A Northern Alberta school division installed vape detectors last year to see if they could curb the use of the popular devices at their schools.
Holy Family Catholic Regional School Division Supt. Betty Turpin says they have been very happy with the results from the nearly first five months of this school year.
“We’ve heard from students that they feel more comfortable going to the bathrooms knowing vaping won’t be occurring,” says Turpin.
“So far the detectors are doing awesome, they have definitely curbed vaping in our schools,” she adds.
Holy Family decided to install the detectors after students voiced their concerns with their peers vaping in the bathroom. Turpin noted the board of trustees meet with students from across the school division multiple times during the year, and it was unanimous that students were seeing vaping going on in the washrooms and they were feeling uncomfortable going in to use the facilities. Administration decided to take action and started to brainstorm strategies to eliminate the use of vapes in their schools.
“We had some discipline that we’ve had to do, but that’s normal in a school year,” she says.
“We met with MLA Dan Williams and one of the topics we brought up is finding a way to eliminate flavoured vapes from the province.”
Turpin says Holy Family hopes that there will be a plan similar to the one created by the Province to eliminate flavoured cigarettes from the shelves a couple decades ago.
In spring 2023, Holy Family installed vape detectors to see if they would be an effective measure to help curb the use of vapes in the bathrooms. Turpin says the devices detect particulates and even loud noises near them, sending messages to administrators’ phones. Administrators can then go to the location to investigate what is happening at the location.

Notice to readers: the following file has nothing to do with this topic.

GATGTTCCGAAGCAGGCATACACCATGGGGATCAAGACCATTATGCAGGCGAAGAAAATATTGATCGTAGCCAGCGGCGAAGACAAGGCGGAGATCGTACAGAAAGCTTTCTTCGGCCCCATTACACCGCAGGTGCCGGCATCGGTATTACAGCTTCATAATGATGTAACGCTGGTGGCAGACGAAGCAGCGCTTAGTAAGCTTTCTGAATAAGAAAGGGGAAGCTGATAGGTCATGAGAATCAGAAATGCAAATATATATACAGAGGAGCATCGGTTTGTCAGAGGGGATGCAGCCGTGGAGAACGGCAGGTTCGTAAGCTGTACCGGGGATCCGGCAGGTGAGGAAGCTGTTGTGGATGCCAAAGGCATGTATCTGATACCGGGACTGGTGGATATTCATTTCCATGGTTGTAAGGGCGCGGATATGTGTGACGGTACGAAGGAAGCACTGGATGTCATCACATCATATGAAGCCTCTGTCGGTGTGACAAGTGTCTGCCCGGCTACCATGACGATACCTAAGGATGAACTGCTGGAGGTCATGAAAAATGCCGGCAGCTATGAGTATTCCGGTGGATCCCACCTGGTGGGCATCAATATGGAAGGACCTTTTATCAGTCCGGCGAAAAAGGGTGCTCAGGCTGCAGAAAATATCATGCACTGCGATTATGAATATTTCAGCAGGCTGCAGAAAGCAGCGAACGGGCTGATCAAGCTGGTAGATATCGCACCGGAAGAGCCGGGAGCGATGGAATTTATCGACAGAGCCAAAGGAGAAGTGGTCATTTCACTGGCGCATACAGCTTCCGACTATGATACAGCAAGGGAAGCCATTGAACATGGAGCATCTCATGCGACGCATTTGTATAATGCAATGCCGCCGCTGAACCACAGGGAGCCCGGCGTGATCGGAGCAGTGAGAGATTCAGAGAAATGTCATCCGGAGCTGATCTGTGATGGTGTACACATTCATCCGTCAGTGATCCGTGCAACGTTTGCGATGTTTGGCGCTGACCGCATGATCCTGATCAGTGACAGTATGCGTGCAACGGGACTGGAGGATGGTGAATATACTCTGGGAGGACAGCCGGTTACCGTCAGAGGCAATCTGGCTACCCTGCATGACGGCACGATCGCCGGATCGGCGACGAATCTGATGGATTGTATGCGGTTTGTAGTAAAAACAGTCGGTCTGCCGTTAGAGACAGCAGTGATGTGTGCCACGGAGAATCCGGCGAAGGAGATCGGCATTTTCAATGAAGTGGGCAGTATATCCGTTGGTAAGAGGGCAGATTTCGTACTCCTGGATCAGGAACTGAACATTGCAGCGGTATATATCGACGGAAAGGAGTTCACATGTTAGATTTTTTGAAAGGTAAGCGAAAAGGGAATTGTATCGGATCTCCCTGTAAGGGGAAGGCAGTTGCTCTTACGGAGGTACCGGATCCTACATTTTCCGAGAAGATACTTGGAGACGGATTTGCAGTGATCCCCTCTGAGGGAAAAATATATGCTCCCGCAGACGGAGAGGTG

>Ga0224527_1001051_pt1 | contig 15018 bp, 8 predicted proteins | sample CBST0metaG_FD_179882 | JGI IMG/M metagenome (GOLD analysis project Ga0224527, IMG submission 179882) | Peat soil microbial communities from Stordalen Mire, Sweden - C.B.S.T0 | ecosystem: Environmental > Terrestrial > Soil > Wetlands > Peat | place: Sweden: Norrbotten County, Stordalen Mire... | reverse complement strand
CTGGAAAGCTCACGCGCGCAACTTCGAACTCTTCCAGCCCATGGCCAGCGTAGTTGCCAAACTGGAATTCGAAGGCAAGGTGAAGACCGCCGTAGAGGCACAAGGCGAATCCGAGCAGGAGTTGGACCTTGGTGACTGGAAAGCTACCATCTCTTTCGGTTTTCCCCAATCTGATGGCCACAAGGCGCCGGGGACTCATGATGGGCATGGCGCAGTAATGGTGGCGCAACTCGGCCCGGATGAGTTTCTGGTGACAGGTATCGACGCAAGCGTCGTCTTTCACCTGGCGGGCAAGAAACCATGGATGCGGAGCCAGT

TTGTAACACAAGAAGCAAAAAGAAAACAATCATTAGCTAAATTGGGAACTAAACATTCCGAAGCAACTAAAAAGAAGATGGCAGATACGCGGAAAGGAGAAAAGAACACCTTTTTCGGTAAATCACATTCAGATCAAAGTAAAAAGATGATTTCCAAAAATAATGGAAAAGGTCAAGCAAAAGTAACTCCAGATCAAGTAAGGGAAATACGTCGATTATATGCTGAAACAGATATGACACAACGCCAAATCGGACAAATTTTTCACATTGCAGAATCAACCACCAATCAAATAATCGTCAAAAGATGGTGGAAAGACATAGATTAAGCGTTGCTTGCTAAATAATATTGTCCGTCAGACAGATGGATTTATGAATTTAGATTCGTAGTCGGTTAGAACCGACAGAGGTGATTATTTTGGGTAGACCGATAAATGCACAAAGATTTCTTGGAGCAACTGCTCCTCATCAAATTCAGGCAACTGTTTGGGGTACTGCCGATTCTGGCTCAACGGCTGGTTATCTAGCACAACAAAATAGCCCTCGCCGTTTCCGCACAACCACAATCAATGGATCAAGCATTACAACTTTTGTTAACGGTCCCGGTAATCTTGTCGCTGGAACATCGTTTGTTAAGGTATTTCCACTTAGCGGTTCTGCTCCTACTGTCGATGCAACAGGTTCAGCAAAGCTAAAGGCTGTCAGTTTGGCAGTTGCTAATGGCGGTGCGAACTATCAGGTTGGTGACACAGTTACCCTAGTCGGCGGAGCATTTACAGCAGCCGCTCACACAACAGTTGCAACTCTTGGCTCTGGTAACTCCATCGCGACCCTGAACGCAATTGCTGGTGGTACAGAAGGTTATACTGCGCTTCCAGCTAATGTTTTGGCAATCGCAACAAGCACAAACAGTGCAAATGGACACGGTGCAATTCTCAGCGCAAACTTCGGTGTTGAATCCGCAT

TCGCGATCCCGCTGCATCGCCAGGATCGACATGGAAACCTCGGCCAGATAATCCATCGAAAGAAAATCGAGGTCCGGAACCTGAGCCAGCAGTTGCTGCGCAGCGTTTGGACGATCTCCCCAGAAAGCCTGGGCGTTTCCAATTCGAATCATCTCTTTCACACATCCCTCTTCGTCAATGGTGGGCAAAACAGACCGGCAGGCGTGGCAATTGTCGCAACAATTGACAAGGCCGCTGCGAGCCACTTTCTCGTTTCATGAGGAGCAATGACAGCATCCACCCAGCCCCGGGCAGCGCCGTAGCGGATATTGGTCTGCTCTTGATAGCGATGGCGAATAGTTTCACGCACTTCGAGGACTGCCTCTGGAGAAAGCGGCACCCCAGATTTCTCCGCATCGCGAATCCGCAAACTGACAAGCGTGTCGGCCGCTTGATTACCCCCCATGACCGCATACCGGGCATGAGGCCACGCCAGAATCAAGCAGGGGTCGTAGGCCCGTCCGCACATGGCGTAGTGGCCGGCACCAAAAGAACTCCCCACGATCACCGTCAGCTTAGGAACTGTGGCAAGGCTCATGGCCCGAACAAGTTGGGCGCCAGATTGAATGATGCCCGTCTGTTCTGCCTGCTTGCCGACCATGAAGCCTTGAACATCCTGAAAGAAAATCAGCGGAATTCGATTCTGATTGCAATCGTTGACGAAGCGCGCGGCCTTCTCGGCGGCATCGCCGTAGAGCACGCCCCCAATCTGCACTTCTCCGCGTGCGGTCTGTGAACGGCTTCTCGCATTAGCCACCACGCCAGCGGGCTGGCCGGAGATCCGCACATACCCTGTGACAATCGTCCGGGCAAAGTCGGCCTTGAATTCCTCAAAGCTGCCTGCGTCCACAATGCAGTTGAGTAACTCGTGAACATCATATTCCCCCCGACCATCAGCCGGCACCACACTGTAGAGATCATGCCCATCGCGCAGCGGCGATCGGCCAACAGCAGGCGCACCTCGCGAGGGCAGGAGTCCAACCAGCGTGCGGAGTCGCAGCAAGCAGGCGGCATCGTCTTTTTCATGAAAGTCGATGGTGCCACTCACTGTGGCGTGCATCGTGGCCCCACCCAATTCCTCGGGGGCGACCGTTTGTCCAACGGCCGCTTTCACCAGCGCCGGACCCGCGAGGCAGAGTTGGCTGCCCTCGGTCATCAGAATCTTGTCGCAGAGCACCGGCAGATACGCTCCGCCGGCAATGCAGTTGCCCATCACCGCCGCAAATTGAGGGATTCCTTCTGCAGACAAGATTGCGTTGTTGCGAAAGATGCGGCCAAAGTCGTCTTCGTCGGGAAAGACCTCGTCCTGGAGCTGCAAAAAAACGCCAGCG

The main concern was ensuring the activity was eliminated as it is illegal for people under the age of 18, and they did not want vaping occurring on premises.
The devices are installed in cages on the ceilings and Turpin says they’ve already gone a long way to improve air quality. She says the school division has been pleased with what the detectors can alert administration to, even beyond the students vaping in the washrooms. The detectors can pick up cigarette smoke, vaping fumes, marijuana smoke, fire smoke and even loud noises if there is an aggressive situation occurring in the area. Turpin says the noises can be anything from yelling to destruction of property in the washrooms, all of which will be alerted to administration.
Holy Family installed 35 devices across eight schools. Each vape detector costs $1,700 each, but they hope to mitigate the $80,000 project cost with grant money.
Turpin says the school division has asked the vape detector company to differentiate the types of activity that the monitors are picking up, so administration can act accordingly to formulate plans to address the concerns.
by Emily Plihal Local Journalism Initiative Reporter – South Peace News – southpeacenews.com
Original Published on Jan 31, 2024 at 15:40